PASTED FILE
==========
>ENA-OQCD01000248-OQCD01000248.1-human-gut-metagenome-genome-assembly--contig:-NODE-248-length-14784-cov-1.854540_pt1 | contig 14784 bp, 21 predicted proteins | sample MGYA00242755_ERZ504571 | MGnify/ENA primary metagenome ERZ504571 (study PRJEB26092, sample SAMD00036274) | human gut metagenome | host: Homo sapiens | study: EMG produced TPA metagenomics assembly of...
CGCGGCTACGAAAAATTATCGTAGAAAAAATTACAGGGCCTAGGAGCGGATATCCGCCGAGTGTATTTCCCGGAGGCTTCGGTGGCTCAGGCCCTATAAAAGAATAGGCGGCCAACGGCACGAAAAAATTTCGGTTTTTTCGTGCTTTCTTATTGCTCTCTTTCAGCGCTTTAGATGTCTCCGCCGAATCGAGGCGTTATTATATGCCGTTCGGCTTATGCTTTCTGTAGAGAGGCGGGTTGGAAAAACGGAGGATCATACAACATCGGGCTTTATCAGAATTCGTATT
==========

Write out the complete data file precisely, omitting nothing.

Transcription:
>ENA-OQCD01000248-OQCD01000248.1-human-gut-metagenome-genome-assembly--contig:-NODE-248-length-14784-cov-1.854540_pt1 | contig 14784 bp, 21 predicted proteins | sample MGYA00242755_ERZ504571 | MGnify/ENA primary metagenome ERZ504571 (study PRJEB26092, sample SAMD00036274) | human gut metagenome | host: Homo sapiens | study: EMG produced TPA metagenomics assembly of...
CGCGGCTACGAAAAATTATCGTAGAAAAAATTACAGGGCCTAGGAGCGGATATCCGCCGAGTGTATTTCCCGGAGGCTTCGGTGGCTCAGGCCCTATAAAAGAATAGGCGGCCAACGGCACGAAAAAATTTCGGTTTTTTCGTGCTTTCTTATTGCTCTCTTTCAGCGCTTTAGATGTCTCCGCCGAATCGAGGCGTTATTATATGCCGTTCGGCTTATGCTTTCTGTAGAGAGGCGGGTTGGAAAAACGGAGGATCATACAACATCGGGCTTTATCAGAATTCGTATT